been equally influential; the two both come from the Smoky Mountain foothills east of Knoxville. The Avett Brothers, whose latest album is called Emotionalism, embrace the unabashed feeling of country, discarding the conventions of the form in favor of Beatlesque harmonies and highly distinctive lyric conceptions but keeping the romantic content; their "Swept Away" is a straightforward love song that their alternative-rock counterparts could never get away with. Most of the tunes on the Forge Mountain Diggers' debut album come from the same stock of string-band music that the folk revivalists rediscovered in the 1960s.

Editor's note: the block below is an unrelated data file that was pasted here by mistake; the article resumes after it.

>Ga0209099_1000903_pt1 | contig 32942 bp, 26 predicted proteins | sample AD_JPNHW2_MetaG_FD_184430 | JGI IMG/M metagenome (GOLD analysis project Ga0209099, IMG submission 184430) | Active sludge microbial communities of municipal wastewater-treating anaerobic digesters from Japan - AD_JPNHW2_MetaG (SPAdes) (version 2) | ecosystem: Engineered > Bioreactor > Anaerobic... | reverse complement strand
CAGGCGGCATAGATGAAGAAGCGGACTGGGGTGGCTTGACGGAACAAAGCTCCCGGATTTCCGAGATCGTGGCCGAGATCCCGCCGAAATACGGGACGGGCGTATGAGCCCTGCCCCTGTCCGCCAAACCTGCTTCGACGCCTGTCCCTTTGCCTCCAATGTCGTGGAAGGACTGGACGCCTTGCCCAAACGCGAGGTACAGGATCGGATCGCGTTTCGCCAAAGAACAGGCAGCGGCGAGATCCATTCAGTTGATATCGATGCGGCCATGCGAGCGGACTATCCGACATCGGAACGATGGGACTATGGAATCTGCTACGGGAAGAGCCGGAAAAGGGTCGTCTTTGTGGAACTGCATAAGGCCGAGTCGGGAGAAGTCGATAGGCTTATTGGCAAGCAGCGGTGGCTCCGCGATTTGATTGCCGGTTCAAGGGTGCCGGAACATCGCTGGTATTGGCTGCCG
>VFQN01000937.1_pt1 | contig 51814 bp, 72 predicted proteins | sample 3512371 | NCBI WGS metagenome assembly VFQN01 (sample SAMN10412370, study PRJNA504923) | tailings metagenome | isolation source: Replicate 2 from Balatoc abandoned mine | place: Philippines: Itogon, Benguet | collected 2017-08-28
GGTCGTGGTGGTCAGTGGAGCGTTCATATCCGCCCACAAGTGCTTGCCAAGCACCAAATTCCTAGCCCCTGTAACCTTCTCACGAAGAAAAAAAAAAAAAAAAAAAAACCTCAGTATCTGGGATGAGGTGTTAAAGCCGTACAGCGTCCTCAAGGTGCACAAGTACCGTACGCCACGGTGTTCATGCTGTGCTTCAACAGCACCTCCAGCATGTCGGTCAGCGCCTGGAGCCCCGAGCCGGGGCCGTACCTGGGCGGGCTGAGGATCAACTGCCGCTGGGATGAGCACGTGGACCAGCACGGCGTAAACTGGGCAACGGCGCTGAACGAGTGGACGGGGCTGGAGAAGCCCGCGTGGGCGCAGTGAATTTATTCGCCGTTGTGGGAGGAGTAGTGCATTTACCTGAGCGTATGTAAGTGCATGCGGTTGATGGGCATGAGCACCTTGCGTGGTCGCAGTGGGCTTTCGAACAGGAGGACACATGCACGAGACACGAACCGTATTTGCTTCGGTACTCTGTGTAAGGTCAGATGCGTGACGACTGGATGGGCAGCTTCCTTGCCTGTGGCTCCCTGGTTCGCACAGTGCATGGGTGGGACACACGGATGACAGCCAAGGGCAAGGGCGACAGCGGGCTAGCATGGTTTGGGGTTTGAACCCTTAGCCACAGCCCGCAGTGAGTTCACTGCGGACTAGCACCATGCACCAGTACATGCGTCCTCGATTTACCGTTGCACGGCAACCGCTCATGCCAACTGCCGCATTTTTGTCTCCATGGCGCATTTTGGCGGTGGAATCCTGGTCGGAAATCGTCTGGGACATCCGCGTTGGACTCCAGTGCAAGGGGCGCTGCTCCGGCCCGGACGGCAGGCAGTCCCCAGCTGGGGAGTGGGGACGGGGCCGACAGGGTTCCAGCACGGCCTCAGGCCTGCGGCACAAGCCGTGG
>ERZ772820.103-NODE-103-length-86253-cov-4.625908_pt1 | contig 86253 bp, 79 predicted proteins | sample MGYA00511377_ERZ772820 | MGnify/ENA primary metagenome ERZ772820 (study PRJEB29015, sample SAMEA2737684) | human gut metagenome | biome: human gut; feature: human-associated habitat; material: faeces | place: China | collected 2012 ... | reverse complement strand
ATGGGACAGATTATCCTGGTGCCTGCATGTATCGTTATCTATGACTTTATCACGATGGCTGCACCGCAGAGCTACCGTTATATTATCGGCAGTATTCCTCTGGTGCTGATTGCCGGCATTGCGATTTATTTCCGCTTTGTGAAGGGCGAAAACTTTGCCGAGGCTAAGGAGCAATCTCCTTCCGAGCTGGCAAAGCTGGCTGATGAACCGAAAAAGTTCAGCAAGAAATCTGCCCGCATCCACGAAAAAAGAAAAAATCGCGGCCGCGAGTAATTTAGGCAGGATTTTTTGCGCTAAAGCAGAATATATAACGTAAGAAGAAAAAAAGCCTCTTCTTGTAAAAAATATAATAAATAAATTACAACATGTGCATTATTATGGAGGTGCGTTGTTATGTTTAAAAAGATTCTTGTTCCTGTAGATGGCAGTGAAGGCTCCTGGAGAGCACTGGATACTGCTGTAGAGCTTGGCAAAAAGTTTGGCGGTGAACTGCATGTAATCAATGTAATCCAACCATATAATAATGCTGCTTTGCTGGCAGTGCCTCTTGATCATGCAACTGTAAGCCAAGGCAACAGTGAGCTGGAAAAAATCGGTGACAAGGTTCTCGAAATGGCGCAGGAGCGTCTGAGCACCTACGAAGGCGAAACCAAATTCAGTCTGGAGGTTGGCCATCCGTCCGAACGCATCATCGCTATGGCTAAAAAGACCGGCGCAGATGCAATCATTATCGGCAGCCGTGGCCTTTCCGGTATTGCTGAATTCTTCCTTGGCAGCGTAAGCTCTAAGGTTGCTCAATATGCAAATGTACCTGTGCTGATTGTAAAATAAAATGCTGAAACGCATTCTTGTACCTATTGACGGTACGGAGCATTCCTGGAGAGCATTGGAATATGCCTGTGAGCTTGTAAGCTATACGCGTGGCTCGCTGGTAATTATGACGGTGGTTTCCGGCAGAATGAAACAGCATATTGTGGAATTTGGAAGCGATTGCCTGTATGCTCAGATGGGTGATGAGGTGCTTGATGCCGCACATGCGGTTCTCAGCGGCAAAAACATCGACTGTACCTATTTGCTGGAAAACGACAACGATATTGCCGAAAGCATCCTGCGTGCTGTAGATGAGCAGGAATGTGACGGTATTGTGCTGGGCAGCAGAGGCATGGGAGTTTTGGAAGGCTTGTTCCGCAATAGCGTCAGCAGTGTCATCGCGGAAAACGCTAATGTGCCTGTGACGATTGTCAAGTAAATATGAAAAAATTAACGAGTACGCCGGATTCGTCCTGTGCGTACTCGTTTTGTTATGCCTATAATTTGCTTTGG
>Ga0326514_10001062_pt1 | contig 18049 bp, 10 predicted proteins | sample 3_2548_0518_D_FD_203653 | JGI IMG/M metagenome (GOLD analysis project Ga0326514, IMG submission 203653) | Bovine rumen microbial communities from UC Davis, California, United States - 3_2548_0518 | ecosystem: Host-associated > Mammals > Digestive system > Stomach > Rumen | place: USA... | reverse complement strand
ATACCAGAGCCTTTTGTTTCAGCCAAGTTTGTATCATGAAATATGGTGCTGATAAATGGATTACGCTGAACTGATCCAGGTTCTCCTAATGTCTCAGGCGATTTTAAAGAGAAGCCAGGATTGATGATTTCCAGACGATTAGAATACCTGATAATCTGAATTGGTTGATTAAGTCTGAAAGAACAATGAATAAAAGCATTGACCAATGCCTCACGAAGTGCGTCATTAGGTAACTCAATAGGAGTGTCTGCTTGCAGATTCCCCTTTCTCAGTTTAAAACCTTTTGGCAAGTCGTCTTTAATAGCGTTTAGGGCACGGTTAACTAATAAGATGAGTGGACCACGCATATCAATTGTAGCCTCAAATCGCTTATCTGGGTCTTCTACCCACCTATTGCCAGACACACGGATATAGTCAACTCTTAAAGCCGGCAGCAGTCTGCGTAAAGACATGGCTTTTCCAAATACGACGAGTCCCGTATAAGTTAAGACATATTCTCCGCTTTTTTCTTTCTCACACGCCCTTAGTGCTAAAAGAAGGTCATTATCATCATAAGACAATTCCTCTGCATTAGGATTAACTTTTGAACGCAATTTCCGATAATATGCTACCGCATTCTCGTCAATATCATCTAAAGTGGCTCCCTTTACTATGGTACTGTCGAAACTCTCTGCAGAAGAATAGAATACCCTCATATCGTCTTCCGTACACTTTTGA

All these musicians combine country and city in new ways. The Forge Mountain Diggers give old-time tunes a markedly brittle edge on disc, and their live show is said to have the insistent energy of punk. The Avett Brothers are splendidly ambitious as songwriters, with big rock conceptions that sometimes switch styles in the middle of a song: "Pretty Girl from Chile," one of a "Pretty Girl" series stretching over multiple albums, is full of unexpected twists — including an answering machine message from the titular pretty girl. Robinella, something like her fellow southerner Madeleine Peyroux, has broadened her meditative Appalachian jazz on her latest release, Solace for the Lonely, to include bits of psychedelia and funk from the 1960s and 1970s.